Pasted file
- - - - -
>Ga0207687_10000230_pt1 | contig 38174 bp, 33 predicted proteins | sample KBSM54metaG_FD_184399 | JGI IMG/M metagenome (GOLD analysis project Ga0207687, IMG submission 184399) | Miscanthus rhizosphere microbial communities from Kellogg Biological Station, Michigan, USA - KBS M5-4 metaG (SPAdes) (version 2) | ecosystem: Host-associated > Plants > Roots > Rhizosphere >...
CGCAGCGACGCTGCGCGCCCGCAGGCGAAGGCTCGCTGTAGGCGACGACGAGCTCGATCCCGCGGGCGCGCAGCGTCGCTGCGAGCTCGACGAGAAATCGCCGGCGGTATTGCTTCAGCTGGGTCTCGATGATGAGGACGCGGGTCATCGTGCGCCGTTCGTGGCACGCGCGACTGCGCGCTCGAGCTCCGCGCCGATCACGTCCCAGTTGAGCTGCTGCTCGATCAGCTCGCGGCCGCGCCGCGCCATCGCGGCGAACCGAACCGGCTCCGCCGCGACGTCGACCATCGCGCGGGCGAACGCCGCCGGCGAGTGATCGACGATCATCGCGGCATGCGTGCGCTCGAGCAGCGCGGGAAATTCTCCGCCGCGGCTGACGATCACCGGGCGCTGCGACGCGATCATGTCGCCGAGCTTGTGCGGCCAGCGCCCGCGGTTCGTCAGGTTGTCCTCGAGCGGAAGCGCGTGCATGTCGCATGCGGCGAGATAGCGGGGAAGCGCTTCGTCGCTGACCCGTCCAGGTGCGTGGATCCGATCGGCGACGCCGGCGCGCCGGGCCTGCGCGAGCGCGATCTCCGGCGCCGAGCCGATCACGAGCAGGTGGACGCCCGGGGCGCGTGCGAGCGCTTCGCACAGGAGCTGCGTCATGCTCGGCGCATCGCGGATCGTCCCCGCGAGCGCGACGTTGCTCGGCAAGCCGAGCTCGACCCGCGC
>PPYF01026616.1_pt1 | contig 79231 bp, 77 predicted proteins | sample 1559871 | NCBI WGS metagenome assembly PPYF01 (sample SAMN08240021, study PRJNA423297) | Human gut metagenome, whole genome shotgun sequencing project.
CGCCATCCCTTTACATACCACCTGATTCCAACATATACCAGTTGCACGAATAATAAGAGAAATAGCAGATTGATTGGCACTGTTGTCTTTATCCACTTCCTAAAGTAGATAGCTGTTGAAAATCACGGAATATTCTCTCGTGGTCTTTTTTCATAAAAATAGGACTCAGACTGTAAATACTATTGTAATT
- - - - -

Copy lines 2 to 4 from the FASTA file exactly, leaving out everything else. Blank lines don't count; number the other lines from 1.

CGCAGCGACGCTGCGCGCCCGCAGGCGAAGGCTCGCTGTAGGCGACGACGAGCTCGATCCCGCGGGCGCGCAGCGTCGCTGCGAGCTCGACGAGAAATCGCCGGCGGTATTGCTTCAGCTGGGTCTCGATGATGAGGACGCGGGTCATCGTGCGCCGTTCGTGGCACGCGCGACTGCGCGCTCGAGCTCCGCGCCGATCACGTCCCAGTTGAGCTGCTGCTCGATCAGCTCGCGGCCGCGCCGCGCCATCGCGGCGAACCGAACCGGCTCCGCCGCGACGTCGACCATCGCGCGGGCGAACGCCGCCGGCGAGTGATCGACGATCATCGCGGCATGCGTGCGCTCGAGCAGCGCGGGAAATTCTCCGCCGCGGCTGACGATCACCGGGCGCTGCGACGCGATCATGTCGCCGAGCTTGTGCGGCCAGCGCCCGCGGTTCGTCAGGTTGTCCTCGAGCGGAAGCGCGTGCATGTCGCATGCGGCGAGATAGCGGGGAAGCGCTTCGTCGCTGACCCGTCCAGGTGCGTGGATCCGATCGGCGACGCCGGCGCGCCGGGCCTGCGCGAGCGCGATCTCCGGCGCCGAGCCGATCACGAGCAGGTGGACGCCCGGGGCGCGTGCGAGCGCTTCGCACAGGAGCTGCGTCATGCTCGGCGCATCGCGGATCGTCCCCGCGAGCGCGACGTTGCTCGGCAAGCCGAGCTCGACCCGCGC
>PPYF01026616.1_pt1 | contig 79231 bp, 77 predicted proteins | sample 1559871 | NCBI WGS metagenome assembly PPYF01 (sample SAMN08240021, study PRJNA423297) | Human gut metagenome, whole genome shotgun sequencing project.
CGCCATCCCTTTACATACCACCTGATTCCAACATATACCAGTTGCACGAATAATAAGAGAAATAGCAGATTGATTGGCACTGTTGTCTTTATCCACTTCCTAAAGTAGATAGCTGTTGAAAATCACGGAATATTCTCTCGTGGTCTTTTTTCATAAAAATAGGACTCAGACTGTAAATACTATTGTAATT